‘Political War’ Against KS High Court Chronicled in New Yorker

Kansas-Flag-2For many months, elected officials in Kansas have put state courts in the crosshairs, and Gavel Grab has followed the ongoing saga incrementally. It has grabbed national attention. Now The New Yorker recaps this important battle in a piece titled “The Political War Against the Kansas Supreme Court”; it cites Justice at Stake.

Writer Lincoln Caplan depicts a struggle by elected leaders to politicize an impartial court. He discusses efforts to junk merit selection of Supreme Court justices (one proposal was defeated last week, see Gavel Grab, and another would replace merit selection with popular election) and also upcoming retention (up-or-down) elections for five of the seven justices, and he concludes:

“Elections often make judges indistinguishable from politicians, and judging indistinguishable from politics. As of now, when reasonable citizens disagree with rulings of the Kansas Supreme Court, they mainly trust its good intentions and the nonpartisan process that has led to appointment of capable, well-qualified, and conscientious justices for the past three generations. The saving grace for the court is that it generally functions as a court, apart from politics. Kansans should do everything they can to keep it that way.”

Before concluding his essay, Caplan notes that the partisan election of justices “has proved to be a travesty in many states,” and he cites “The New Politics of Judicial Elections” series by JAS and partner groups, including the Brennan Center for Justice, as documenting surging judicial election spending and its impact on fair courts.

Caplan also mentions a JAS/Brennan Center poll in 2013 finding, he writes, that “almost nine out of ten people said that donations to a judge’s campaign and so-called independent spending on TV ads and other forms of electioneering have ‘some’ or ‘a great deal’ of influence over the judge’s decisions on the bench.” Caplan writes about these trends:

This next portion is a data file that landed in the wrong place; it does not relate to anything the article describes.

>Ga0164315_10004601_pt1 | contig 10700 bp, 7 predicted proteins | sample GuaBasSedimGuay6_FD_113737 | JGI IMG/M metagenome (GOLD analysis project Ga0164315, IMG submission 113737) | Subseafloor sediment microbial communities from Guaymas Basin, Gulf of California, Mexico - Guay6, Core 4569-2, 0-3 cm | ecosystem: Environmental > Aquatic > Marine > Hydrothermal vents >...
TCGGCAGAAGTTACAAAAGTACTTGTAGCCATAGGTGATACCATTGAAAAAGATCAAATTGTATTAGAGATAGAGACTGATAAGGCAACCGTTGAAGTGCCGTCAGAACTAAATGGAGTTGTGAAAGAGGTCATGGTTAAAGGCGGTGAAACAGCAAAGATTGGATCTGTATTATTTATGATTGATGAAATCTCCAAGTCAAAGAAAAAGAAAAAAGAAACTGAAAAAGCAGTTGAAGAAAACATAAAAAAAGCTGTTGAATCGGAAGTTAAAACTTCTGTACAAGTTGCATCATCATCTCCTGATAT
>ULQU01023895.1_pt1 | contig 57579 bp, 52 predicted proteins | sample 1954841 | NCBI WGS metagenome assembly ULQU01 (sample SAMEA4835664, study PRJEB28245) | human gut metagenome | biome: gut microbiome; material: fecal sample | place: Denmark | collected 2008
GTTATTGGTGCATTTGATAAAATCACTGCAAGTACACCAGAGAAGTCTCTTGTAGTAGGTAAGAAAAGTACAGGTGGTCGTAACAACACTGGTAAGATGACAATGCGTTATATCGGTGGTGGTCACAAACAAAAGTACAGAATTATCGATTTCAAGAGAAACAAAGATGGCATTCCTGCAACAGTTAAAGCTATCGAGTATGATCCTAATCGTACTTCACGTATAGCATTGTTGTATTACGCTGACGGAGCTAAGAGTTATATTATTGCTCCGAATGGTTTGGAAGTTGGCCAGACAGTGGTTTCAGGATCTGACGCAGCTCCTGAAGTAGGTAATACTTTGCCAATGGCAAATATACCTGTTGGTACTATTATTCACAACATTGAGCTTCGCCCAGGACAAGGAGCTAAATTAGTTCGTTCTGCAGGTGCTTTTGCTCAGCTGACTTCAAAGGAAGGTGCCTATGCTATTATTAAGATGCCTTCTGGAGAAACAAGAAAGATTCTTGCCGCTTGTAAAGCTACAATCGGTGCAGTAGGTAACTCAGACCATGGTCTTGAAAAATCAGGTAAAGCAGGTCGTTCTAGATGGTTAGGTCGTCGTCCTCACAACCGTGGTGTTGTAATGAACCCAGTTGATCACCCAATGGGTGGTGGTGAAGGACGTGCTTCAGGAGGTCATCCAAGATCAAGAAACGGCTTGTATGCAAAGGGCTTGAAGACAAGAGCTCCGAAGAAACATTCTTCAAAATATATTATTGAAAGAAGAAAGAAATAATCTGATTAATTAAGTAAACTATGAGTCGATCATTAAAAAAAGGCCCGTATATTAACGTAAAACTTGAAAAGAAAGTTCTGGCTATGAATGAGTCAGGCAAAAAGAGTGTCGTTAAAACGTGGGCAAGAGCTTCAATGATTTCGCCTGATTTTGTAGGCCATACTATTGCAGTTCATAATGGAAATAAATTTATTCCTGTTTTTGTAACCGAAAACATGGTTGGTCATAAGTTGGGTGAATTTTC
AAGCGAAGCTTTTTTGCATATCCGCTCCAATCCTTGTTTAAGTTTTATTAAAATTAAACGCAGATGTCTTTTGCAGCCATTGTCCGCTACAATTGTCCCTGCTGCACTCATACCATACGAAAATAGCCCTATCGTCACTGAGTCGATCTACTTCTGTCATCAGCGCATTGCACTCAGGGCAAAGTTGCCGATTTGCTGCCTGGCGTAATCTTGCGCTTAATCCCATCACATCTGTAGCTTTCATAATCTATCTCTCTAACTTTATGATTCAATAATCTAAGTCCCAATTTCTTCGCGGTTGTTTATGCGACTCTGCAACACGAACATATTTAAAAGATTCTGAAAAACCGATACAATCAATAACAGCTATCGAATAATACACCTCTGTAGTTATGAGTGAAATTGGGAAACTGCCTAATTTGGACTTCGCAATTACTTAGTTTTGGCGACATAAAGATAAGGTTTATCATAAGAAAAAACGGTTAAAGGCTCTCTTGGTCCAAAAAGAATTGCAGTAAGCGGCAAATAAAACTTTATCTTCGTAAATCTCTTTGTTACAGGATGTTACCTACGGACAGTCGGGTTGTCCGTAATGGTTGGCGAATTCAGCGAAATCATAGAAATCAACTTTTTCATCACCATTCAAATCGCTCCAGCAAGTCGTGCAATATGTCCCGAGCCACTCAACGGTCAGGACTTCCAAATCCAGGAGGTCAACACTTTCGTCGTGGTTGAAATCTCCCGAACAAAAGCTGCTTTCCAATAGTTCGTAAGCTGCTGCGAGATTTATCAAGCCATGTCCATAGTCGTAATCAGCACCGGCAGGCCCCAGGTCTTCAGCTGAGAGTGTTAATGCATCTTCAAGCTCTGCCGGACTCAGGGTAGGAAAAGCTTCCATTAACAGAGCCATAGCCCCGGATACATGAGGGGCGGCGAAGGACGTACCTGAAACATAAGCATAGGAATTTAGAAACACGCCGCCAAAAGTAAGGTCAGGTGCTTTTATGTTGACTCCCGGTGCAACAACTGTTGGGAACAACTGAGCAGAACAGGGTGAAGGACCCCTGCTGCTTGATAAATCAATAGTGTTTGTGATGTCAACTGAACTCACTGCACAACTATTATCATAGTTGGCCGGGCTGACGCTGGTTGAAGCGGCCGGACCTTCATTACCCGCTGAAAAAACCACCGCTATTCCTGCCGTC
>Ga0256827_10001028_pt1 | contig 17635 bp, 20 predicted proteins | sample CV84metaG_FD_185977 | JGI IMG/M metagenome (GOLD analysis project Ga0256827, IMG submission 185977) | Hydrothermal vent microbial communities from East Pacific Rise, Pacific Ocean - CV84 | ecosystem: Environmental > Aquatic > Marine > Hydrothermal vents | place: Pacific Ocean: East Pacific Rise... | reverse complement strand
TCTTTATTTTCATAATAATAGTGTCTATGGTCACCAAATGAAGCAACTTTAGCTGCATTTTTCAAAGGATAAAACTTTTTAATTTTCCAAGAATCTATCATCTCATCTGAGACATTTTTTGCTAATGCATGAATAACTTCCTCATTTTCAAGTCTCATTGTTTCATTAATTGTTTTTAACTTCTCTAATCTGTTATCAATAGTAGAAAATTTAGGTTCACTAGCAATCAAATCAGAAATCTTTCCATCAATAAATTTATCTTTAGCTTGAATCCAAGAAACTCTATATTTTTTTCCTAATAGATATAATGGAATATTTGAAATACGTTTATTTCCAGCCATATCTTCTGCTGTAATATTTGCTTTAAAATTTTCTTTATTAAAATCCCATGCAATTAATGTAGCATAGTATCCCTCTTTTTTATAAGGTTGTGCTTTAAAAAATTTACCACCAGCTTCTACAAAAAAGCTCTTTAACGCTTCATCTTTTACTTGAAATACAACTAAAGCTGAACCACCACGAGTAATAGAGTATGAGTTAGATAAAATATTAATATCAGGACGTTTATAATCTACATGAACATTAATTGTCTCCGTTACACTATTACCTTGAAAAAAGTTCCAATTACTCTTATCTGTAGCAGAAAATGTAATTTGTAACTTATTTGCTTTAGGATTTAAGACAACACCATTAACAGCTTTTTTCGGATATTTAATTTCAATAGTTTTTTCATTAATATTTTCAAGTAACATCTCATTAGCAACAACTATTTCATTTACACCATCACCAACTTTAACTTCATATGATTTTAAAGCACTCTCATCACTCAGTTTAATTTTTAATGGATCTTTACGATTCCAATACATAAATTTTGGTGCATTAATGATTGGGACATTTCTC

“Since 2000, when spending in judicial elections jumped significantly, they have become a case study in the worst aspects of money in politics. Spending by special interests, which are clearly concerned about the decisions that judges reach rather than their capability and impartiality in reaching them, has grown dramatically as a share of total spending. …

“The nature of the campaigns is often as misleading and bad for judges and for the law as their purpose. TV attack ads have often focussed on the criminal-justice records of candidates for election and reëlection as judges, with the intent of making them look soft on crime and scaring voters. … Judicial elections are eroding public confidence in the impartiality of judges, and they are undermining the rule of law.”

An Associated Press analysis of the conflict in Kansas, meanwhile, is headlined “Power struggle heart of debate over Kansas courts.” A Hays Daily News editorial slams a “power grab by Governor Sam Brownback” to “gain control of all three branches of government.” A Garden City Telegram editorial is headlined, “Bully block: Votes proved lawmakers won’t succumb to pressure,” and Jason Probst comments in the Hutchinson News, “Blind justice: Kan. shouldn’t follow the federal model for selection of justices‌.”